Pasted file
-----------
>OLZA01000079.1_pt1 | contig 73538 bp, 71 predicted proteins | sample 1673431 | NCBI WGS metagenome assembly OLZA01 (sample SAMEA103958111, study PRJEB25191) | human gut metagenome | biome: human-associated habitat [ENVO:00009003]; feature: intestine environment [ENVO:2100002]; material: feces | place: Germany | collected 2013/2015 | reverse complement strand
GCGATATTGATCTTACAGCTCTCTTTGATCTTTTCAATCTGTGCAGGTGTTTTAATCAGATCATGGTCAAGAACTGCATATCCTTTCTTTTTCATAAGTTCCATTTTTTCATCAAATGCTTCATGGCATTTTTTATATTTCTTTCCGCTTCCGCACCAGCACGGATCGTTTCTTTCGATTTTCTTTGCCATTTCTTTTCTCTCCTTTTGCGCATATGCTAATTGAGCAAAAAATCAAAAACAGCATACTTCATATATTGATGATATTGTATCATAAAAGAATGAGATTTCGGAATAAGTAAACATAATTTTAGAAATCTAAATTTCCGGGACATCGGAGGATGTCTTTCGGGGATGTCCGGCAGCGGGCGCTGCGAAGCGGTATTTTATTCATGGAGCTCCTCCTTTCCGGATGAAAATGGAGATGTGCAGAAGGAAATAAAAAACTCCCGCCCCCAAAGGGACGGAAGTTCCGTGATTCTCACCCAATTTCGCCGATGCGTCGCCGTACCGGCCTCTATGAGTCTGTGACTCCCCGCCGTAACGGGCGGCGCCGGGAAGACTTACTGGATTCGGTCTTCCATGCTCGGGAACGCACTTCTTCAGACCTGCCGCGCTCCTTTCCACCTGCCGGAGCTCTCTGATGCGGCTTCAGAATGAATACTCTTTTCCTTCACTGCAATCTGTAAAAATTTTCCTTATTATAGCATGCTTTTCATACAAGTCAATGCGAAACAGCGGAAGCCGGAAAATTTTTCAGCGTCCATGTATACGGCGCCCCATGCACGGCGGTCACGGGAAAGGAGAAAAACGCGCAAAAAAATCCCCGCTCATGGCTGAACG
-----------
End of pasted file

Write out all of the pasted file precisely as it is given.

>OLZA01000079.1_pt1 | contig 73538 bp, 71 predicted proteins | sample 1673431 | NCBI WGS metagenome assembly OLZA01 (sample SAMEA103958111, study PRJEB25191) | human gut metagenome | biome: human-associated habitat [ENVO:00009003]; feature: intestine environment [ENVO:2100002]; material: feces | place: Germany | collected 2013/2015 | reverse complement strand
GCGATATTGATCTTACAGCTCTCTTTGATCTTTTCAATCTGTGCAGGTGTTTTAATCAGATCATGGTCAAGAACTGCATATCCTTTCTTTTTCATAAGTTCCATTTTTTCATCAAATGCTTCATGGCATTTTTTATATTTCTTTCCGCTTCCGCACCAGCACGGATCGTTTCTTTCGATTTTCTTTGCCATTTCTTTTCTCTCCTTTTGCGCATATGCTAATTGAGCAAAAAATCAAAAACAGCATACTTCATATATTGATGATATTGTATCATAAAAGAATGAGATTTCGGAATAAGTAAACATAATTTTAGAAATCTAAATTTCCGGGACATCGGAGGATGTCTTTCGGGGATGTCCGGCAGCGGGCGCTGCGAAGCGGTATTTTATTCATGGAGCTCCTCCTTTCCGGATGAAAATGGAGATGTGCAGAAGGAAATAAAAAACTCCCGCCCCCAAAGGGACGGAAGTTCCGTGATTCTCACCCAATTTCGCCGATGCGTCGCCGTACCGGCCTCTATGAGTCTGTGACTCCCCGCCGTAACGGGCGGCGCCGGGAAGACTTACTGGATTCGGTCTTCCATGCTCGGGAACGCACTTCTTCAGACCTGCCGCGCTCCTTTCCACCTGCCGGAGCTCTCTGATGCGGCTTCAGAATGAATACTCTTTTCCTTCACTGCAATCTGTAAAAATTTTCCTTATTATAGCATGCTTTTCATACAAGTCAATGCGAAACAGCGGAAGCCGGAAAATTTTTCAGCGTCCATGTATACGGCGCCCCATGCACGGCGGTCACGGGAAAGGAGAAAAACGCGCAAAAAAATCCCCGCTCATGGCTGAACG